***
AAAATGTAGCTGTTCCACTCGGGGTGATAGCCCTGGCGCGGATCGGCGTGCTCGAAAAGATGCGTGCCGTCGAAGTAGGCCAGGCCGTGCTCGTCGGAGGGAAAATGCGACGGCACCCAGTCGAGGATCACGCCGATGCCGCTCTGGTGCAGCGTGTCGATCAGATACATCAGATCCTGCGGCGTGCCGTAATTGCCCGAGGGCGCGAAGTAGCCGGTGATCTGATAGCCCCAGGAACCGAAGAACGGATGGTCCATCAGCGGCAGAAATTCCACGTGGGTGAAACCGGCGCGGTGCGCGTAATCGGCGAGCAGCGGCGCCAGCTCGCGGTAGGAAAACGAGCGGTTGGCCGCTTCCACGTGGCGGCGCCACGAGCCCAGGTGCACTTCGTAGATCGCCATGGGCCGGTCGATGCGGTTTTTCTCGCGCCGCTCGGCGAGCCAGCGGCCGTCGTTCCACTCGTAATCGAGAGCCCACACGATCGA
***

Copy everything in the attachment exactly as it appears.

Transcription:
AAAATGTAGCTGTTCCACTCGGGGTGATAGCCCTGGCGCGGATCGGCGTGCTCGAAAAGATGCGTGCCGTCGAAGTAGGCCAGGCCGTGCTCGTCGGAGGGAAAATGCGACGGCACCCAGTCGAGGATCACGCCGATGCCGCTCTGGTGCAGCGTGTCGATCAGATACATCAGATCCTGCGGCGTGCCGTAATTGCCCGAGGGCGCGAAGTAGCCGGTGATCTGATAGCCCCAGGAACCGAAGAACGGATGGTCCATCAGCGGCAGAAATTCCACGTGGGTGAAACCGGCGCGGTGCGCGTAATCGGCGAGCAGCGGCGCCAGCTCGCGGTAGGAAAACGAGCGGTTGGCCGCTTCCACGTGGCGGCGCCACGAGCCCAGGTGCACTTCGTAGATCGCCATGGGCCGGTCGATGCGGTTTTTCTCGCGCCGCTCGGCGAGCCAGCGGCCGTCGTTCCACTCGTAATCGAGAGCCCACACGATCGA